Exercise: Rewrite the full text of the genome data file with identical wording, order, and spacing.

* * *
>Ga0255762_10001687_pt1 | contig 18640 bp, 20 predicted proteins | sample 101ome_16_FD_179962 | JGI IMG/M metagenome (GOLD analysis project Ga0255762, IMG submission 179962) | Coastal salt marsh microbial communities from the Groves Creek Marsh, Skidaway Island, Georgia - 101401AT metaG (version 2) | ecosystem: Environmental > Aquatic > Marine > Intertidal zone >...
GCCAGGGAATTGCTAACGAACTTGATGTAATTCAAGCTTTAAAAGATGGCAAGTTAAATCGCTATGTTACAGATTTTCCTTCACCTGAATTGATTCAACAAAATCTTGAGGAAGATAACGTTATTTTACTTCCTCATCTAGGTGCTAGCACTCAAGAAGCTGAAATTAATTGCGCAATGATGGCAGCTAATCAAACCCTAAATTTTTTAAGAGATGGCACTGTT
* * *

>Ga0255762_10001687_pt1 | contig 18640 bp, 20 predicted proteins | sample 101ome_16_FD_179962 | JGI IMG/M metagenome (GOLD analysis project Ga0255762, IMG submission 179962) | Coastal salt marsh microbial communities from the Groves Creek Marsh, Skidaway Island, Georgia - 101401AT metaG (version 2) | ecosystem: Environmental > Aquatic > Marine > Intertidal zone >...
GCCAGGGAATTGCTAACGAACTTGATGTAATTCAAGCTTTAAAAGATGGCAAGTTAAATCGCTATGTTACAGATTTTCCTTCACCTGAATTGATTCAACAAAATCTTGAGGAAGATAACGTTATTTTACTTCCTCATCTAGGTGCTAGCACTCAAGAAGCTGAAATTAATTGCGCAATGATGGCAGCTAATCAAACCCTAAATTTTTTAAGAGATGGCACTGTT